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Try this url.Everytime I post this story it disappears. Must be some kind of conspiracy!

-- Martin Thompson (, November 21, 2000


Part 2 Shortened version.

Demand for H-1B visas spawns fraud, abuse in India Out of the appetite for U.S. jobs among Indian workers has emerged a predatory culture of fraud and forgery that labor, police and diplomatic officials are only beginning to address.

---------------------------------------------------------------------- ---------- STORY BY MARK MCDONALD | MERCURY NEWS

---------------------------------------------------------------------- ----------

CHENNAI, India -- They come from cities and villages all over southern India, arriving in the pre-dawn darkness to find a place in line on the sidewalk. They wait quietly, snoozing in the humidity or eating from little packets of rice and paper cups of homemade yogurt. Every now and then, fidgeting, and just to make sure, they re-check their papers and passports.

By mid-morning, when the side door to the U.S. Consulate General finally opens, there are several hundred people in line, and sometimes as many as 2,000. Many have come to apply for an H-1B visa, the category that allows certain specialty workers to live in the United States for as long as six years at a time. H-1B applicants must be sponsored by U.S. companies, and virtually all the H-1B visas given to Indians are for positions in high tech.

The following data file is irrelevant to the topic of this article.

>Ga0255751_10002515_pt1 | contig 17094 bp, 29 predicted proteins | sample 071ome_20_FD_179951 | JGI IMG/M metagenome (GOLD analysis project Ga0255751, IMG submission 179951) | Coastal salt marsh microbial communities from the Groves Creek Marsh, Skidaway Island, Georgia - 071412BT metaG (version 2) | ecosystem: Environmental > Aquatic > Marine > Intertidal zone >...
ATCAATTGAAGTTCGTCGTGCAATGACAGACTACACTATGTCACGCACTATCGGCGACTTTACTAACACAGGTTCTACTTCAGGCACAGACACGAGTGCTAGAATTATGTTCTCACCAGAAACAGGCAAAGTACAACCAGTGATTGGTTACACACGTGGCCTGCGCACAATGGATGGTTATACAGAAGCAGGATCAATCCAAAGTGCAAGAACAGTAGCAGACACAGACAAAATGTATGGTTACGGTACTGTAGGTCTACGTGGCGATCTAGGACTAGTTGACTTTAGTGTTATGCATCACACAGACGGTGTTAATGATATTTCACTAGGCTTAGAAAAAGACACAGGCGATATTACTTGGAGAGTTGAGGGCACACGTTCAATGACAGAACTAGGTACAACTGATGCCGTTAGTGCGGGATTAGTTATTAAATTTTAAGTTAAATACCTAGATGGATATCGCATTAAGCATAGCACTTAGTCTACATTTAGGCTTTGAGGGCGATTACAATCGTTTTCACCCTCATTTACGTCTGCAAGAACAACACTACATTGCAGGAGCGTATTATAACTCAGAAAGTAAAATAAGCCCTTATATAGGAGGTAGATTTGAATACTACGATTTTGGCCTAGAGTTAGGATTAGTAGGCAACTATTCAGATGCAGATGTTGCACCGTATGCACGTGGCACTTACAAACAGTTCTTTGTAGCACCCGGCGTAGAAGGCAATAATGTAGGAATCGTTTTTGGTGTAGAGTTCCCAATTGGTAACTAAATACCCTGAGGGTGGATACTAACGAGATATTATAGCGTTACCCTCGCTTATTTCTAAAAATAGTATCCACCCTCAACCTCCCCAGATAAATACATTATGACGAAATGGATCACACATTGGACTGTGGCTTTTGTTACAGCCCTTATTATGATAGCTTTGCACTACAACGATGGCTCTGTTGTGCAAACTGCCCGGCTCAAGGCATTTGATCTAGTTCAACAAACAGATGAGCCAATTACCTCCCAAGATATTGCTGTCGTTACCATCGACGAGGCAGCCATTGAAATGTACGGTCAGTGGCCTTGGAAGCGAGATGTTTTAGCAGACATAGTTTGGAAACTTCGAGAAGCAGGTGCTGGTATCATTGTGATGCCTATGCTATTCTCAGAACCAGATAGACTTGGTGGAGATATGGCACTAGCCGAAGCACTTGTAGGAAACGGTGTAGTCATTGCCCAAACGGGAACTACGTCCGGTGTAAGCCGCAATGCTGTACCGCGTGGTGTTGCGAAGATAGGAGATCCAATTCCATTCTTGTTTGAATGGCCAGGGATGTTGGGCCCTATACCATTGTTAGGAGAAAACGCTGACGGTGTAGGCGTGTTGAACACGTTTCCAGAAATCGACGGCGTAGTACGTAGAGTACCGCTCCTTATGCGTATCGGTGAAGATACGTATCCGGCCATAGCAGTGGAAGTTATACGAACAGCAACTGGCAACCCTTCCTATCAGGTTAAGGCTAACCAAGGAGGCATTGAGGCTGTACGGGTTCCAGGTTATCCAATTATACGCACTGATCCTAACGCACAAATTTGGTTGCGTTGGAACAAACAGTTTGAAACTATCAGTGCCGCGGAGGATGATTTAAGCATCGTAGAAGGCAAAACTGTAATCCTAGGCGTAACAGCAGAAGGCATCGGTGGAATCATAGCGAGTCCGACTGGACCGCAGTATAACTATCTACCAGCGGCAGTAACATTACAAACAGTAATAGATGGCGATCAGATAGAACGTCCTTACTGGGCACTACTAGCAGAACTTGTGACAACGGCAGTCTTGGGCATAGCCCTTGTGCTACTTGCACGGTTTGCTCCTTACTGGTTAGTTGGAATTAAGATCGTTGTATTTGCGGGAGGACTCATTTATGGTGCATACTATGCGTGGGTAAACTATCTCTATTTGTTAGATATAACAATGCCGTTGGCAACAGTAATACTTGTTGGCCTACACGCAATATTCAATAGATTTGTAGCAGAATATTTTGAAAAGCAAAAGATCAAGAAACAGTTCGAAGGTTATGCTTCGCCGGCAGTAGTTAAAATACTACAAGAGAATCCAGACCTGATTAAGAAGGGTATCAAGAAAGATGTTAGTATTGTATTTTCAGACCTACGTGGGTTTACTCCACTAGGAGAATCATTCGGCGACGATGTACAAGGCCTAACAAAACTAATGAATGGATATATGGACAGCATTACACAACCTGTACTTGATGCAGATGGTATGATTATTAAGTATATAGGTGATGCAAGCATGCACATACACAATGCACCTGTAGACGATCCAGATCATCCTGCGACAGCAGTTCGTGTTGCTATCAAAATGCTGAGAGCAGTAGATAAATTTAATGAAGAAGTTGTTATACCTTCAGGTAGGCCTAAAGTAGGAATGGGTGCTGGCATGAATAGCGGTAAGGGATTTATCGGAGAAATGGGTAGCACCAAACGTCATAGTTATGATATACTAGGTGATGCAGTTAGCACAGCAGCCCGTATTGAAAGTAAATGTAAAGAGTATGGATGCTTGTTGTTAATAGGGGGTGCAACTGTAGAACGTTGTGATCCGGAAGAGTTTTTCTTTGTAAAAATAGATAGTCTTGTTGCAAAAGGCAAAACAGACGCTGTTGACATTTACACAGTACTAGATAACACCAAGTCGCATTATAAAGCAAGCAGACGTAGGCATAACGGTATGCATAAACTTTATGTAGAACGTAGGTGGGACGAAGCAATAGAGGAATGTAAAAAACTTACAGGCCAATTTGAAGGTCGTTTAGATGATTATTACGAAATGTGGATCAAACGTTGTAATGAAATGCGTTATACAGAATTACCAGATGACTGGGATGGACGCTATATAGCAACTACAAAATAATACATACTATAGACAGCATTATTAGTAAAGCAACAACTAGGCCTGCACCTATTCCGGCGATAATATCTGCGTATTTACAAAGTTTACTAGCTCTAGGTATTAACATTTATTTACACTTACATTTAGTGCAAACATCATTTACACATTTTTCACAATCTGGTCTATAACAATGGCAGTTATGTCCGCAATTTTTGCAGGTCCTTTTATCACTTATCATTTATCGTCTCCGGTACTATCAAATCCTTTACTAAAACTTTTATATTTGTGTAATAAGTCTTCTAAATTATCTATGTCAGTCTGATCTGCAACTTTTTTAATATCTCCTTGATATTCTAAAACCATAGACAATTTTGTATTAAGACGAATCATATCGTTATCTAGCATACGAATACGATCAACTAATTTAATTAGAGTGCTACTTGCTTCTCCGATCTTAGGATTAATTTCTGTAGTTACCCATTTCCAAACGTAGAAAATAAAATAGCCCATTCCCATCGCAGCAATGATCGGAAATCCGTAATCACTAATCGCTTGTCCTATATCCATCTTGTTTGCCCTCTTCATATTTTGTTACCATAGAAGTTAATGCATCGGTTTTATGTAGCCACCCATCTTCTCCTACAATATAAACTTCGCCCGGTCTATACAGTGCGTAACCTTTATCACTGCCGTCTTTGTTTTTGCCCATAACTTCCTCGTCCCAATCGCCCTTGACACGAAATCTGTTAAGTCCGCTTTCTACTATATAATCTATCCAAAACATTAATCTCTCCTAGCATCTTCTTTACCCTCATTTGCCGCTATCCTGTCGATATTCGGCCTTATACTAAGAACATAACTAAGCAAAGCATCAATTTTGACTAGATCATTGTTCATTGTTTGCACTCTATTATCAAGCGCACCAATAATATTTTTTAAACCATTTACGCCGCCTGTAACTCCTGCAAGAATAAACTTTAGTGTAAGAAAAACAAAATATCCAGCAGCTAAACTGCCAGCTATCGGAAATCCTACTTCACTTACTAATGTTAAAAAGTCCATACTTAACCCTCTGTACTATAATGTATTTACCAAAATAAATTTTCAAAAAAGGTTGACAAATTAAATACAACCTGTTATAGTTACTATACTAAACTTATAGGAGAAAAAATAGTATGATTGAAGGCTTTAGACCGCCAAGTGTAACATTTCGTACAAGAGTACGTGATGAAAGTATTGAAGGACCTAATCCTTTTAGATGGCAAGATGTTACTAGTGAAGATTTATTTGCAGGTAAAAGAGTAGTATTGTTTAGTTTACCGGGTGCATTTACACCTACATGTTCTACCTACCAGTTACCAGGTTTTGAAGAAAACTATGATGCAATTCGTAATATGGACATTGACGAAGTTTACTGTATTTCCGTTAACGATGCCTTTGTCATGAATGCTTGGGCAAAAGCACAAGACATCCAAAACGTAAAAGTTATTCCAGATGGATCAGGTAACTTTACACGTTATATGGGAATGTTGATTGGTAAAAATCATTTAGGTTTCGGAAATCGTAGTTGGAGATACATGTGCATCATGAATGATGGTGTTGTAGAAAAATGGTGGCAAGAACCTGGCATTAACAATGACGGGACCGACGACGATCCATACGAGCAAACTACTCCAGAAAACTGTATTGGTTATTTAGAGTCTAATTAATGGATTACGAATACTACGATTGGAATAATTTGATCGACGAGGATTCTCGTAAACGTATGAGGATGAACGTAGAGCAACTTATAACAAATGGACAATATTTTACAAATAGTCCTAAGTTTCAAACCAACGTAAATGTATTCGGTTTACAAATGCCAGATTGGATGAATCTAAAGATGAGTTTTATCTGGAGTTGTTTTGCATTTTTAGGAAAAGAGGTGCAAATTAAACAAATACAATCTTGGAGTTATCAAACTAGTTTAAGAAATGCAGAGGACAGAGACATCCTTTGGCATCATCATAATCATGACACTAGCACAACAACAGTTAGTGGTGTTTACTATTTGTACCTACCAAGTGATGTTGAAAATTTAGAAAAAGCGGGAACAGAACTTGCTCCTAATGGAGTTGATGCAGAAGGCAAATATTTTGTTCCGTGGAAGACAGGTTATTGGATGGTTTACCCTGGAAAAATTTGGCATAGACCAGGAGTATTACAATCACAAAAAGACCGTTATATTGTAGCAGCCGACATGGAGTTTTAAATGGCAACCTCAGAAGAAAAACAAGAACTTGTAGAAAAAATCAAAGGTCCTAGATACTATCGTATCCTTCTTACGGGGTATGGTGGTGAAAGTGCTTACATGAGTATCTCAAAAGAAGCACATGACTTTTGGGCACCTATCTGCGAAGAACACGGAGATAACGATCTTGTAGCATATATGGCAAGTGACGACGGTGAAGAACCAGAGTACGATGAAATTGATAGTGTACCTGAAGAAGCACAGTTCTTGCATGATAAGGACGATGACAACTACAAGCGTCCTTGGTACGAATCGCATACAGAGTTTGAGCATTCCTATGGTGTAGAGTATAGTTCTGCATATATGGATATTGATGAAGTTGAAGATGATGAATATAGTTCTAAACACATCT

Rest of story at

-- Martin Thompson (, November 21, 2000.

Letters to the editor

11/13/2000 Money and Respect

Your online article ["Report: Feds must work on IT worker shortage,", Oct. 26] ignores the simplest solutions. Just have employers (1) pay big money for IT workers and (2) give them respect.

If the employers paid enough, the training would take care of itself. If the employers respected their people, they would give them enough time off so that they could get their own training.

If the employers gave their people respect, [employees] would not have to move every few years and waste so much of their experience with business rules.